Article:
Everything in Nature Speaks of God
and His Moral Law
Plinio Corrêa de Oliveira
The principle that is expressed in this title is a well-known truth; it is, however, habitually applied with a unilateral purpose. The influence of sentimentality has lead us to ignore those aspects of nature that instruct man about the beauty of courage, audacity and all the attributes a man should possess for battle – a battle that becomes a sublime duty when he is confronted by evil.
How much the animal kingdom can teach us about the different aspects of good and evil! It is not that animals are capable of having vices or virtues. Neither can they act upon good or bad principles in a way that transcends their simple animal nature.
The serpent symbolizes iniquity
The serpent, at right for example, is as much a creature of God as the lamb. Nonetheless, the first, by his guile, harmfulness to man, slithering crawl and seducing power, in a rich analogy, is an appropriate symbol of iniquity and evil. The serpent was even used as the means by which the Devil spoke to Eve!
In another analogy, the lamb – rich in purity, meekness and innocence – is a suitable symbol of Our Lord Jesus Christ and the Catholic. Animals, all equally good as works of God, instruct us about good and evil so that we can love one and hate the other. But in all cases, animals are merely animals.
May the reader pardon us for the banality of that last remark. Today, minds have become so greatly confused that if we talk about someone who is going to drink a glass of water, it is always better to say that the water is water, and not gunpowder or granite.
The falcon at left, which swoops down on a rabbit that flees in fear, makes us feel the strong and noble beauty of the fight. The falcon is an admirable symbol of the virtues of the warrior: calmness, strength, agility and precision. It moves through the air with such equilibrium and ease one might say that the law of gravity does not exist for him. Its velocity is proportional to that of the rabbit, making its strike forceful. Its powerful claws are already open, as is its beak.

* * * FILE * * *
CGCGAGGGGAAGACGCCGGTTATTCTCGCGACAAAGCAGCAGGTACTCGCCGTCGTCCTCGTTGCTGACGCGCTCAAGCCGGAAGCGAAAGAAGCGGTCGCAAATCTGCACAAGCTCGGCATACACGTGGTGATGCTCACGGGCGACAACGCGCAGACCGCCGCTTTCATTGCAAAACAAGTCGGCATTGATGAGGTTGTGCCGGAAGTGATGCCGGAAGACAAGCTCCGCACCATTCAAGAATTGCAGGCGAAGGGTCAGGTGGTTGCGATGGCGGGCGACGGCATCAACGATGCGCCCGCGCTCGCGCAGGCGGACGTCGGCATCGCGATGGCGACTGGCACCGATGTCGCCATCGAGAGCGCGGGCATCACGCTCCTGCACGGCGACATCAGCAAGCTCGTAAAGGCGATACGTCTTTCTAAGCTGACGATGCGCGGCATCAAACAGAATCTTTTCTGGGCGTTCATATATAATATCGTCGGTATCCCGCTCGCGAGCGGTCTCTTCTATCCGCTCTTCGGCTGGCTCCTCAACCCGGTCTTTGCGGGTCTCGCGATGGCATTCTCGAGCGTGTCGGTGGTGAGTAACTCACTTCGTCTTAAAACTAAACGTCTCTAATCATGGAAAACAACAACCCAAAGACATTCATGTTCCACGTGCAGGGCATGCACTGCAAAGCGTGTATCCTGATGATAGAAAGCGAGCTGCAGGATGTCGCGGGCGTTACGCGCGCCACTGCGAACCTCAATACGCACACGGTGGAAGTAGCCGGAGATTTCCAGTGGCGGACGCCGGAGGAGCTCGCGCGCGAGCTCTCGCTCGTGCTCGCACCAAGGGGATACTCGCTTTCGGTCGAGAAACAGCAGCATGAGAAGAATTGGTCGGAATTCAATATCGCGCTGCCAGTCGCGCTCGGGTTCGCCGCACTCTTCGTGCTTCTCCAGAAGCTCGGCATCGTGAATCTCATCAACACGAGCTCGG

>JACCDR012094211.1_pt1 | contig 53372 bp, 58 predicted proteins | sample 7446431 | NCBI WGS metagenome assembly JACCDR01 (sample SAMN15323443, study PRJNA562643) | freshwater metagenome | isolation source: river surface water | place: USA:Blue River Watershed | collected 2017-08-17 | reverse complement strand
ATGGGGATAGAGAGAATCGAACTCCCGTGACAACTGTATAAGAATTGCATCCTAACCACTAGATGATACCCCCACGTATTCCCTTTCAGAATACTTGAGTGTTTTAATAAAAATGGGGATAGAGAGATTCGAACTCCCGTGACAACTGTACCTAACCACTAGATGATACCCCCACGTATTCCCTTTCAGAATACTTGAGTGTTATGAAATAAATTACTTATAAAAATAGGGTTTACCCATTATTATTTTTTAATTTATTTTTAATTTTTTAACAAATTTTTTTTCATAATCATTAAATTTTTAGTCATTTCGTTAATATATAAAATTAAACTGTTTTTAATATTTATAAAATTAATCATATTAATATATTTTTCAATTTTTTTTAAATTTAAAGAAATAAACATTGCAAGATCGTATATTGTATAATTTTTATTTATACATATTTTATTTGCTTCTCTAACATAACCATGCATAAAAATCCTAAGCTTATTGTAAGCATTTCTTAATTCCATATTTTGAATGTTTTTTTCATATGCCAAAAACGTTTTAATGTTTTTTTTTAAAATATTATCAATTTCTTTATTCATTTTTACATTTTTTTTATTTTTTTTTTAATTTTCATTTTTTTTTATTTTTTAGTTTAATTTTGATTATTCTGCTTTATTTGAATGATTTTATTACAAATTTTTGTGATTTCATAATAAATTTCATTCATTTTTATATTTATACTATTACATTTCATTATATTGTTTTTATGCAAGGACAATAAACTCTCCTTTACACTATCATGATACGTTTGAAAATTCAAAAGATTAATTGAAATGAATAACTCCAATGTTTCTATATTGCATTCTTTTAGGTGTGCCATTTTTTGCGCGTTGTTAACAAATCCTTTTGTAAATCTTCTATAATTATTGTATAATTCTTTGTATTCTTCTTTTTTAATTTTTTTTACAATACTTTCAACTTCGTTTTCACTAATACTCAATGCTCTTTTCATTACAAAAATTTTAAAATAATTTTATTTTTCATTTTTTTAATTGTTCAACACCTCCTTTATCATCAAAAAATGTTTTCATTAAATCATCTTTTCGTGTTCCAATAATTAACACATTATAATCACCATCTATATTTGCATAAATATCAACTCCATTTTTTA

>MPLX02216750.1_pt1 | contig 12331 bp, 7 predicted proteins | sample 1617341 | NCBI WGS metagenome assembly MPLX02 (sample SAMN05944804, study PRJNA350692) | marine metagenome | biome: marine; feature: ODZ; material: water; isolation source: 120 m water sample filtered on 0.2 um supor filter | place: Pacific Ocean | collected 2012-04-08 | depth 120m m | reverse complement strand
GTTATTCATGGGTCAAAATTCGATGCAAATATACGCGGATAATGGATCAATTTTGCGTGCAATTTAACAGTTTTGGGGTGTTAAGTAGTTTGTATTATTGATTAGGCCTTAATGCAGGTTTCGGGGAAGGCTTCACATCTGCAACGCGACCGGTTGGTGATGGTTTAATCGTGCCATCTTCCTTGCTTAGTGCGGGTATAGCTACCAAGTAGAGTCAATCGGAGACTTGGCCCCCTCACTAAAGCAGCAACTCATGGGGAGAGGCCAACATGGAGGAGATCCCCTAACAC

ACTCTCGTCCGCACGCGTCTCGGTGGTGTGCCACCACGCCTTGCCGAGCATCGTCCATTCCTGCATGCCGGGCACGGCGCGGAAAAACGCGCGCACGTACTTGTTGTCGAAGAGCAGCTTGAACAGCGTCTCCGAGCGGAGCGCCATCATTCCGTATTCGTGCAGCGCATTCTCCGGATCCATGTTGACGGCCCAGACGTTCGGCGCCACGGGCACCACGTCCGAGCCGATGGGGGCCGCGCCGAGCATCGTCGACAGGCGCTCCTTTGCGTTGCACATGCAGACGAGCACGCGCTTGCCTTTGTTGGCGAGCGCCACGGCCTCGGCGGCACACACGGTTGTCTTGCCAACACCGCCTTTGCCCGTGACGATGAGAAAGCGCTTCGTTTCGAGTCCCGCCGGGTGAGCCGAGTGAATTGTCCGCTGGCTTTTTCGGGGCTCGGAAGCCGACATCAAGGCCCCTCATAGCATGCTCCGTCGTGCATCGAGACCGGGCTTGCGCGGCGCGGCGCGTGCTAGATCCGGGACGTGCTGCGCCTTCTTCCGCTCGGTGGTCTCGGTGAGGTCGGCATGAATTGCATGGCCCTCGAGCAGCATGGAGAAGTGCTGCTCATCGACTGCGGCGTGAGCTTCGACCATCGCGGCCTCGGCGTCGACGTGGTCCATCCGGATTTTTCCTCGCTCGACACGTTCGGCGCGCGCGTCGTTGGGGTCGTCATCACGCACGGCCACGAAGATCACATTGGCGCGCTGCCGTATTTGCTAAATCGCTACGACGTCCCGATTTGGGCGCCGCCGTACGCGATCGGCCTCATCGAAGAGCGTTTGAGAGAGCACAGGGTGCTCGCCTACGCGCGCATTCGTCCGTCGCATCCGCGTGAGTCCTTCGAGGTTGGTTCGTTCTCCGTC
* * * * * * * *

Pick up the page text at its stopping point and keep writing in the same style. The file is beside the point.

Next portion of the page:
The falcon descends for the attack
Yet at the summit of the attack, it maintains an admirable loftiness symbolized by its wings, nobly opened in a flight that one could call ideally serene.
“But what about the poor little rabbit?” some sentimental reader will ask. “Is it right for the falcon to attack it?”
That sentimental, who is irritated by the falcon, will be just as irritated by our response. It is God’s will that animals eat one another. And that falcons eat rabbits… The animal kingdom, in which one devours another, is something different from anthropology.
God, who commanded that men live together amiably, also commanded that in this valley of tears animals should prey upon each other. He also permits man to eat animals. By this, He teaches us that men are incommensurately more than simple animals.
God is not egalitarian – another grand, very grand lesson.
The scornful mouth...
What could better make us understand the horror of greed, pride and guile than the ‘physiognomy’ of the vulture at right? The low furtive ‘brow,’ the arrogant bearing of its head, the cold ‘inhuman’ gaze, the scornful mouth, the aggressive hooked beak, a terrible mobility that seems made for the attack – in short, everything about this vulture inspires horror.
Horror of what? Of moral evil, which separates us from God.
A liberal does not like to think about this because many men do not like to admit the existence of evil. Yet God instructs us about such evil with symbols like this vulture.
Thus, by considering nature, one learns to be neither sentimental nor liberal.
Translated from Catolicismo, June 1962
Posted July 9, 2010
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